What is Ether Mining?
Ethereum mining refers to the process of minting new ether (ETH) and verifying transactions. There is no central authority in Ethereum and miners form a decentralised network (similar to Bitcoin) to secure the ledger from fraud. Since Ethereum also runs decentralised applications (Dapps), miners also come to consensus on the state of these Dapps.
As a Proof of Work system, the mining process in Ethereum involves dedicating resources to solving puzzles. Specifically, miners will hash the block header’s unique metadata and try to find a hash value that is lower than the current target, which is like a puzzle they must try to solve by guessing the hash value until it meets the condition that is it lower than the current target.
If a miner finds a block with a hash value lower than the current target first, they receive the block reward and broadcast their block across the network so that nodes can validate it and add to their own copy of the Ethereum blockchain.
The difficulty of mining is adjusted periodically to ensure that a block is produced every 12 seconds on average. Because of the faster block time, it is more likely that two separate miners will both produce a valid block simultaneously, known in Ethereum as uncle blocks.
To ensure that only one block is added to the blockchain and everyone knows which one has been rejected, Ethereum uses uncle rewards to recompense miners who have submitted uncle blocks. These uncle blocks have a smaller share of proof of work and were very close to being submitted to the blockchain, where the rewards are a fraction of what a miner would receive for a valid block that is added to the blockchain.
The mining algorithm is known as Ethash, which was developed to have a property known as memory hardness to discourage specialised mining machines from being developed for Ethereum. ASICs (Application Specific Integrated Circuits) are specialised mining machines that have come to dominate the Bitcoin network, contributing to a higher hash rate but increasing the barriers to entry.
Ethereum was successful in resisting ASICs but these machines emerged in June 2018. Nevertheless, ASIC mining might not last long as Ethereum is due to shift to Proof of Stake during late 2019/early 2020 (which will replace mining with staking).
How Can I Mine Ethereum?
Mining ether is mostly the realm of professionals and you would need a lot of resources and expertise to make it profitable.
Firstly, you need the hardware to set up the Ethereum miners including a reliable power supply, fast internet connection and a rig if you are using multiple GPUs or ASICs. Your computer should also have at least 4GB of system RAM. For more than six GPUs, 8GB of system RAM is recommended.
You’ll also need mining software to control the miners and the latest drivers, depending on which GPUs you use to mine. The most widely used mining software for Ethereum is Claymore’s miner, as well as Ethminer and PhoenixMiner.
GPUs/ASICs for Ether Mining
To start mining Ethereum, you will need to choose the hardware you want to mine with, either GPUs or ASICs.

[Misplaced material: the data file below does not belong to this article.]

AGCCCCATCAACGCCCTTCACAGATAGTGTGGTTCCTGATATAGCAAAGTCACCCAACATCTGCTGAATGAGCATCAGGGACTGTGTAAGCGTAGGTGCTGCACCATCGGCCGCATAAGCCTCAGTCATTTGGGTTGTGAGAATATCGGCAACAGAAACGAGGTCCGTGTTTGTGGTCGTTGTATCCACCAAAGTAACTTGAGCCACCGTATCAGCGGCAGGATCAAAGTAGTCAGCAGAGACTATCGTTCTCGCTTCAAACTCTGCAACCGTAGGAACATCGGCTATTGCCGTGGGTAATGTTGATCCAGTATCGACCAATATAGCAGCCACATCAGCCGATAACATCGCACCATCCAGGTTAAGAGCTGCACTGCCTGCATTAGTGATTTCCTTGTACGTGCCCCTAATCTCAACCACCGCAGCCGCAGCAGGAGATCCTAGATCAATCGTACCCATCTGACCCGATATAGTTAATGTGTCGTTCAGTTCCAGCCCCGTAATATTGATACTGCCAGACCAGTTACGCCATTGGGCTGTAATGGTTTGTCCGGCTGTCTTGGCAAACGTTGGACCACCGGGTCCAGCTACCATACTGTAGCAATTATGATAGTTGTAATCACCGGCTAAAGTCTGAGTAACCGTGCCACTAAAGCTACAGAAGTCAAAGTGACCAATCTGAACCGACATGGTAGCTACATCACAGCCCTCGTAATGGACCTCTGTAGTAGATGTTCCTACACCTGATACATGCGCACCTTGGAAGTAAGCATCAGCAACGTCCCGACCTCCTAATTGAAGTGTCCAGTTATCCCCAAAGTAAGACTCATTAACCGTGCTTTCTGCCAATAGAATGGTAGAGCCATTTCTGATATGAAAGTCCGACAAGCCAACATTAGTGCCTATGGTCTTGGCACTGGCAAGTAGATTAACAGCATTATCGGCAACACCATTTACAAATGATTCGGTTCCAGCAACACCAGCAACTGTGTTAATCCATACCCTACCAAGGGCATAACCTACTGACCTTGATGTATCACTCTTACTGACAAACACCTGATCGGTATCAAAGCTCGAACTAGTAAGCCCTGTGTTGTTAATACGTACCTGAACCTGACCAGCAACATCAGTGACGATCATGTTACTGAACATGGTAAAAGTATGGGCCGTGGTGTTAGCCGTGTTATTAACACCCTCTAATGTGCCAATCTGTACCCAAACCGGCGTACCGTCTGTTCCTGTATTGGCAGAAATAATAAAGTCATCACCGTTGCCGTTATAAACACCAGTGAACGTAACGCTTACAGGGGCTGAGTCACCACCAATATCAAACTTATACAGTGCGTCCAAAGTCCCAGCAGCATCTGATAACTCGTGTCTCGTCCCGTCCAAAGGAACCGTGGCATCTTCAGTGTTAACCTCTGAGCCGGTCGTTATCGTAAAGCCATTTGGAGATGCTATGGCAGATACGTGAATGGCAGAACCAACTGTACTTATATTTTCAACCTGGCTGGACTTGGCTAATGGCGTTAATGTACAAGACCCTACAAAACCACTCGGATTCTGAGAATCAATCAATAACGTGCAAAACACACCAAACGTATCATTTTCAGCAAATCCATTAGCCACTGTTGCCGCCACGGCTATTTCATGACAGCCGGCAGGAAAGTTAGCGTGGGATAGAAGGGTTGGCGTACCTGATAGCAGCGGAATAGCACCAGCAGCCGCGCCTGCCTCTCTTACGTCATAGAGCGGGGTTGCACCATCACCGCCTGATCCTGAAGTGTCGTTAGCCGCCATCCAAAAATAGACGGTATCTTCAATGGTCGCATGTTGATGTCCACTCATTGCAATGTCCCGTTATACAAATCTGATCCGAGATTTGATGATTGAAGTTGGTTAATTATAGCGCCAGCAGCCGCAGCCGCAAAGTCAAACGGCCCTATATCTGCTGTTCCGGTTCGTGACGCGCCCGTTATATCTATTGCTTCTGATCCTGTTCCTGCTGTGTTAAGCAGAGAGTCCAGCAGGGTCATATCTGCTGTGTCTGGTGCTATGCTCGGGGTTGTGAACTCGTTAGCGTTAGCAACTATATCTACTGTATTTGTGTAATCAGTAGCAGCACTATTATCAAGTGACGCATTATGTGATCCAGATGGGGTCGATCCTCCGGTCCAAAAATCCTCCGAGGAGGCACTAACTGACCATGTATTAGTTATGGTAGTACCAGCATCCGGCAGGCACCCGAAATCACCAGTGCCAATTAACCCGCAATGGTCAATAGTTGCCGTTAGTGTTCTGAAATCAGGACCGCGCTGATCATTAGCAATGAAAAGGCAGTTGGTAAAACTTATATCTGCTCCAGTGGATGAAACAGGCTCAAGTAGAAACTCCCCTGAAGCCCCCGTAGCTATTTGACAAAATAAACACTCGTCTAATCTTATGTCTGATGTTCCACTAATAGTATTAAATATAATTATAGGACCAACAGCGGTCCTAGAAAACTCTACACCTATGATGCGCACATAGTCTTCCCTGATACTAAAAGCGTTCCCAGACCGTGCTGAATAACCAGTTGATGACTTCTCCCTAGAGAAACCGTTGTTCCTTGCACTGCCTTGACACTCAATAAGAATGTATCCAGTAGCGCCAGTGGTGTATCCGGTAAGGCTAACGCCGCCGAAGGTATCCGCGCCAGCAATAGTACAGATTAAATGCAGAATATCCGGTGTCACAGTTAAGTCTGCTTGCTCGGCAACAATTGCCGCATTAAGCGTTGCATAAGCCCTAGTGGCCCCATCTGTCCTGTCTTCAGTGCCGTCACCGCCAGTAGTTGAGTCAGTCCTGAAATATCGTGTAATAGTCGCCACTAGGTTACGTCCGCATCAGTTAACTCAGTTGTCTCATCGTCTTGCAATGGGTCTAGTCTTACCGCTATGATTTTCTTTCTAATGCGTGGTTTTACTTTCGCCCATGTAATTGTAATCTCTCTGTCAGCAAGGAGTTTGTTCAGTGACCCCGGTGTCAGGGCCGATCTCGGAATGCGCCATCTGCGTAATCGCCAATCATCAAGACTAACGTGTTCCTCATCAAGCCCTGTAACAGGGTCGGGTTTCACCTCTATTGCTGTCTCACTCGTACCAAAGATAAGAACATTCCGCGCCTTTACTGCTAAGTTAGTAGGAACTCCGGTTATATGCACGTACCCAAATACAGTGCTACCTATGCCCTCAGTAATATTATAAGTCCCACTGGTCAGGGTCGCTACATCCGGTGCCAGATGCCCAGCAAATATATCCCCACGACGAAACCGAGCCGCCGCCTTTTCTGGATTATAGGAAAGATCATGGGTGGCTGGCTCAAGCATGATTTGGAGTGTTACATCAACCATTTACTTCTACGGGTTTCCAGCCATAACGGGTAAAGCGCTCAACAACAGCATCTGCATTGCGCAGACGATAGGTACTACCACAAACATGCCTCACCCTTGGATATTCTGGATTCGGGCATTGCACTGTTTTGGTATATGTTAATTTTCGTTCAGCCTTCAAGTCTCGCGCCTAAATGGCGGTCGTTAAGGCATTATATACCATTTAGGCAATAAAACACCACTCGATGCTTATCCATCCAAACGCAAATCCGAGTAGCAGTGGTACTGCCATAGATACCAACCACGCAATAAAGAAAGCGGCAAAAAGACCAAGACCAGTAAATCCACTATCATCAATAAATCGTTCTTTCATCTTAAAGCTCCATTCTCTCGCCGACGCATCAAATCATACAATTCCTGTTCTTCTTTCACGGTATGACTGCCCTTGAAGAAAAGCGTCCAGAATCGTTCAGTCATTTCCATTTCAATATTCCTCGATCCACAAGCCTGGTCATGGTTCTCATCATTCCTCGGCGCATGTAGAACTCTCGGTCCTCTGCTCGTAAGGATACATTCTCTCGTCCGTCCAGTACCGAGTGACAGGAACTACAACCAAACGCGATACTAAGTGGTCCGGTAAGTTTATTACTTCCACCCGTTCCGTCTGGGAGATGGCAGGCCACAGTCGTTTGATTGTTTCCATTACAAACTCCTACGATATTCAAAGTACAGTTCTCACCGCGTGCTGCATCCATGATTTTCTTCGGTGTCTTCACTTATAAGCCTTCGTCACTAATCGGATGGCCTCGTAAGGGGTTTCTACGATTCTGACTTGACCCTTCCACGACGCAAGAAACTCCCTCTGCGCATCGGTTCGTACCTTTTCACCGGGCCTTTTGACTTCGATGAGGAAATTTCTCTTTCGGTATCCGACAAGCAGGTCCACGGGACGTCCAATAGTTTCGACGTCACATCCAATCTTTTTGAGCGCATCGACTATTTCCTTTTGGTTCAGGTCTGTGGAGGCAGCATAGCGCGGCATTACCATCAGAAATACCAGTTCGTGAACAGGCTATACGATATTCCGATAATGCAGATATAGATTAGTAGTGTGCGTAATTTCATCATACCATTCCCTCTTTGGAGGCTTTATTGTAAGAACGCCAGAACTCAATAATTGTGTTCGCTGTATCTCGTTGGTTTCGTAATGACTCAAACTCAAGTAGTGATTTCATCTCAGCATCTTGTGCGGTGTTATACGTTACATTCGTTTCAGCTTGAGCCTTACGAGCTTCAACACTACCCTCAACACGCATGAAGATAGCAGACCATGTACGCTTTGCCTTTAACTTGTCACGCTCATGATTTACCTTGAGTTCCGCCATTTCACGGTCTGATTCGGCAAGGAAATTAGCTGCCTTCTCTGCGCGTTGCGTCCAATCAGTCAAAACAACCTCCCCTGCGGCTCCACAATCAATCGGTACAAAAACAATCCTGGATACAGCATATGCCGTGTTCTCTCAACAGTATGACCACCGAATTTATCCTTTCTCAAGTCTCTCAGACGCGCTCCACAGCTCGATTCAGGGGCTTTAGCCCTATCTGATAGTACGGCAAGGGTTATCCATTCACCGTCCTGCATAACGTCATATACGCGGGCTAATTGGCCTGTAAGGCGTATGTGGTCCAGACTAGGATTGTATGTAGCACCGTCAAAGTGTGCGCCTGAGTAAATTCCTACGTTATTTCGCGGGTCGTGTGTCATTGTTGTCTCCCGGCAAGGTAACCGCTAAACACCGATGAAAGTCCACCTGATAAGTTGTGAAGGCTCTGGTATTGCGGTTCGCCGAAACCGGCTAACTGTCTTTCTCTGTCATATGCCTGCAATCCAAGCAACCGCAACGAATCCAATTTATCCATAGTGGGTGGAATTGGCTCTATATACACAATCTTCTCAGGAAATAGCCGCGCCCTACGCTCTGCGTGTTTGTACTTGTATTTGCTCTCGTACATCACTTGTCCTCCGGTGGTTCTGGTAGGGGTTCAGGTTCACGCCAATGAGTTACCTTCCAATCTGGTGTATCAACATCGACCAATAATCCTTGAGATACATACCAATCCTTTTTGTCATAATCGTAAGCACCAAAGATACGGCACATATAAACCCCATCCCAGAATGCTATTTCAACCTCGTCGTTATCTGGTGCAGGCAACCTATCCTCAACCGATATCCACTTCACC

AMD and NVIDIA are the two main manufacturers of GPUs, with AMD’s options are generally cheaper and better value for money. More experienced miners may opt for NVIDIA products. There are several GPUs you can use to mine Ethereum including:
Radeon R9 295X2: this GPU has one of the highest hashrates for Ethereum (46 MH/s) but comes with a high power consumption of 500W. You can buy this GPU second hand for about $330.
Radeon VII: this GPU has a very high hashrate (around 90 MH/s) and a power consumption of 319W. The Radeon VII costs around $700.
NVIDIA GeForce GTX 1080i: this GPU is able to achieve around 35 MH/s and has a power consumption of 160W. However, the hashrate is not much higher than a GTX 1070 and is about half the price of a GTX 1080i.
NVIDIA Titan V: the 12 GB model can reach hashrate of 68.5 MH/s and has a power consumption of around 200W. This GPU is not cheap though, and will set you back about $3,000.
The ASICs you can use to mine Ethereum include:
Bitmain E3: the Bitmain E3 model has a reported maximum hashrate of 180 MH/s and a power consumption of 800W. Released in July 2018, the E3 was the first ASIC miner for Ethereum. The E3 costs around $1,600.
A10 Ethmaster: created by Innosilicon, this ASIC has a maximum hashrate of 475 MH/s and a power consumption of 850W. With a price around $5,500, it is much more expensive than Bitmain’s E3.
Many Ethereum mining enthusiasts have pointed out that GPU rigs can get comparable hashrates to ASICs and with lower power consumption.
Joining a Mining Pool
Once you’ve got your mining equipment set up, you can join a mining pool (which will give you a higher chance of obtaining a payout) or solo mine.
A mining pool combines the hashrate of all the members and pools it together so that the participants have a greater chance of finding a block and therefore a better chance of receiving the block reward. Each member of the mining pool receives a share of the block rewards based on the amount of work they contributed.
Solo mining is not expected to be as profitable, as you are only harnessing your own hash power to find a valid block.